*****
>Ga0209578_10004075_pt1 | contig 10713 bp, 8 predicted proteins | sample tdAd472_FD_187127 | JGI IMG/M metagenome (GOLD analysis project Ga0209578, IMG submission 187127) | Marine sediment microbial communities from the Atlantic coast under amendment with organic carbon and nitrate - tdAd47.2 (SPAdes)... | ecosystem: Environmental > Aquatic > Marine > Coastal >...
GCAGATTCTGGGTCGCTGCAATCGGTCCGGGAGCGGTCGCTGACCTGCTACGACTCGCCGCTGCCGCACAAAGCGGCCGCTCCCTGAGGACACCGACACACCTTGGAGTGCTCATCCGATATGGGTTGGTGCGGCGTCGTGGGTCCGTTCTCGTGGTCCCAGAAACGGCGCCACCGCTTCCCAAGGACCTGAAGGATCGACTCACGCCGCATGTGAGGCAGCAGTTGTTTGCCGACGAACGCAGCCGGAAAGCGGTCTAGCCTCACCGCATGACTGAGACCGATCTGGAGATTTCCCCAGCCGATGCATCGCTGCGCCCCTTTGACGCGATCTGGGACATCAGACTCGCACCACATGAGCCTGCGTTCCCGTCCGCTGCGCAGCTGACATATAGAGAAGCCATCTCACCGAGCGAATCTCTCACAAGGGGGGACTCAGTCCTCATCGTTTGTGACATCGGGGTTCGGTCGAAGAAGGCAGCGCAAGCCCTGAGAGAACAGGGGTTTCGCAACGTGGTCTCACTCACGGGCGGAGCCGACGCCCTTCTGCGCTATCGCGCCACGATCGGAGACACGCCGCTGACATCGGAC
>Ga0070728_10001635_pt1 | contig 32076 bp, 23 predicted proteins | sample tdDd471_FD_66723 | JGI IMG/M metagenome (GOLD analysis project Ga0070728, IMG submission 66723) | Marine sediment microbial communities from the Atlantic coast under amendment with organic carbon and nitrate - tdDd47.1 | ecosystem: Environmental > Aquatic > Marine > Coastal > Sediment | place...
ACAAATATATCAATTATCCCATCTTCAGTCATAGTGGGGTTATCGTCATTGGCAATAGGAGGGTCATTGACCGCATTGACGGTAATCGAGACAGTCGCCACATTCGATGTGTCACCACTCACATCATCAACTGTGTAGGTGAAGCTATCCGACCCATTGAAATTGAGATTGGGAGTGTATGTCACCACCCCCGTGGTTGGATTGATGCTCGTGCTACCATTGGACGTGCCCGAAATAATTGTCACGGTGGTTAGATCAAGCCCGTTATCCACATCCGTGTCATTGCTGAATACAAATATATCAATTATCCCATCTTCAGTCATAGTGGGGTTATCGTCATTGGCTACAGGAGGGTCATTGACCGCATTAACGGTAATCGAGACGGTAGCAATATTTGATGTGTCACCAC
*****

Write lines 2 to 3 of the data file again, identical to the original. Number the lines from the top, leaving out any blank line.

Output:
GCAGATTCTGGGTCGCTGCAATCGGTCCGGGAGCGGTCGCTGACCTGCTACGACTCGCCGCTGCCGCACAAAGCGGCCGCTCCCTGAGGACACCGACACACCTTGGAGTGCTCATCCGATATGGGTTGGTGCGGCGTCGTGGGTCCGTTCTCGTGGTCCCAGAAACGGCGCCACCGCTTCCCAAGGACCTGAAGGATCGACTCACGCCGCATGTGAGGCAGCAGTTGTTTGCCGACGAACGCAGCCGGAAAGCGGTCTAGCCTCACCGCATGACTGAGACCGATCTGGAGATTTCCCCAGCCGATGCATCGCTGCGCCCCTTTGACGCGATCTGGGACATCAGACTCGCACCACATGAGCCTGCGTTCCCGTCCGCTGCGCAGCTGACATATAGAGAAGCCATCTCACCGAGCGAATCTCTCACAAGGGGGGACTCAGTCCTCATCGTTTGTGACATCGGGGTTCGGTCGAAGAAGGCAGCGCAAGCCCTGAGAGAACAGGGGTTTCGCAACGTGGTCTCACTCACGGGCGGAGCCGACGCCCTTCTGCGCTATCGCGCCACGATCGGAGACACGCCGCTGACATCGGAC
>Ga0070728_10001635_pt1 | contig 32076 bp, 23 predicted proteins | sample tdDd471_FD_66723 | JGI IMG/M metagenome (GOLD analysis project Ga0070728, IMG submission 66723) | Marine sediment microbial communities from the Atlantic coast under amendment with organic carbon and nitrate - tdDd47.1 | ecosystem: Environmental > Aquatic > Marine > Coastal > Sediment | place...